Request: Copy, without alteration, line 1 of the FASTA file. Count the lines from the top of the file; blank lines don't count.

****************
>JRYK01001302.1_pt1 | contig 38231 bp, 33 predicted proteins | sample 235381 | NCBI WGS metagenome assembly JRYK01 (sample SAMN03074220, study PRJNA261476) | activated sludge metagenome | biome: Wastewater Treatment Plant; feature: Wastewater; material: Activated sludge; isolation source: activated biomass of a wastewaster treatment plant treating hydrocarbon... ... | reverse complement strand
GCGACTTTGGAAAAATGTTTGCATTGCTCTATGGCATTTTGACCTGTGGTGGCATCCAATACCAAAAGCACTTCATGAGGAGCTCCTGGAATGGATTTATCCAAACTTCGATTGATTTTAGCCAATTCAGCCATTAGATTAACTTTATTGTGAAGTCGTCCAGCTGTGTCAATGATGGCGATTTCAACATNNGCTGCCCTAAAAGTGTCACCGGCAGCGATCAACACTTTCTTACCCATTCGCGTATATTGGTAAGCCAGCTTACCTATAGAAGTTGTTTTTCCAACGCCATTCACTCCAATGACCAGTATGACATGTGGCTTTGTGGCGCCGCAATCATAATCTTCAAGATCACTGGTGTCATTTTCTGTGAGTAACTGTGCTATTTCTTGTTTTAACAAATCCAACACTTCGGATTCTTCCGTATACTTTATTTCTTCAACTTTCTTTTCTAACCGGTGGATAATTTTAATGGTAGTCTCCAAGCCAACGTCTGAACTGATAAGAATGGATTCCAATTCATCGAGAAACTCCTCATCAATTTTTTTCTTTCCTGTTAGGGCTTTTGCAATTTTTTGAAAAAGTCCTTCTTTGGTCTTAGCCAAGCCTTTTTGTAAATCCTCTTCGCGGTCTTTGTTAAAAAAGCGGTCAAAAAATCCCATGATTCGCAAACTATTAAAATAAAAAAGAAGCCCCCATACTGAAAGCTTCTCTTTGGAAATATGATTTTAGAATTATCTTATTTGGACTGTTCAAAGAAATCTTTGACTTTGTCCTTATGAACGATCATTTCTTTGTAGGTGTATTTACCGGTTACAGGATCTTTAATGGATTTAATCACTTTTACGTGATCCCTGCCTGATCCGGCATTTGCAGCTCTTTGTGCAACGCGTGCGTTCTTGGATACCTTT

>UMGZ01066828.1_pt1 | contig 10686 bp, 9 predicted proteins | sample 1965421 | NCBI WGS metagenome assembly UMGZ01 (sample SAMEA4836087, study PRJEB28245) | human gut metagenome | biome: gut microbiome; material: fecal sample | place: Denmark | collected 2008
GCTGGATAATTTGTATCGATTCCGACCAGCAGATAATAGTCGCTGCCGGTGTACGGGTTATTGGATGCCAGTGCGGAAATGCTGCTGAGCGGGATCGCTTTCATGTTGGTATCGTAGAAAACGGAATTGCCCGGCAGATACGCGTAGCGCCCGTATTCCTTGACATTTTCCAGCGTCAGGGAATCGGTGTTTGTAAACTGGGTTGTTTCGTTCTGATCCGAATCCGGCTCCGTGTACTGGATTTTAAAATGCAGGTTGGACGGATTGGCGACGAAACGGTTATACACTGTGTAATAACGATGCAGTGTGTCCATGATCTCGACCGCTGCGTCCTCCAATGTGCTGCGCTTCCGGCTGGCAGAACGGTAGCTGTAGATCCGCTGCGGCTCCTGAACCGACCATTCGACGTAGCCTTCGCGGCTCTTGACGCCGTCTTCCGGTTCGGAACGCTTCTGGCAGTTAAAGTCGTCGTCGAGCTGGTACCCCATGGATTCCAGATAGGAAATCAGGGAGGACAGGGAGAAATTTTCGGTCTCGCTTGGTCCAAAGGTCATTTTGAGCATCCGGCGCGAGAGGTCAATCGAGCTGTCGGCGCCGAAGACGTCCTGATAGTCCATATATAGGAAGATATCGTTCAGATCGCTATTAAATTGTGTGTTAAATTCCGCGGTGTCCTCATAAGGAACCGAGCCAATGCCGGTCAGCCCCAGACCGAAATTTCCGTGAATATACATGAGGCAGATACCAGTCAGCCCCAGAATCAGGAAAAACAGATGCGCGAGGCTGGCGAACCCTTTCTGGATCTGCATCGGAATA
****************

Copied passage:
>JRYK01001302.1_pt1 | contig 38231 bp, 33 predicted proteins | sample 235381 | NCBI WGS metagenome assembly JRYK01 (sample SAMN03074220, study PRJNA261476) | activated sludge metagenome | biome: Wastewater Treatment Plant; feature: Wastewater; material: Activated sludge; isolation source: activated biomass of a wastewaster treatment plant treating hydrocarbon... ... | reverse complement strand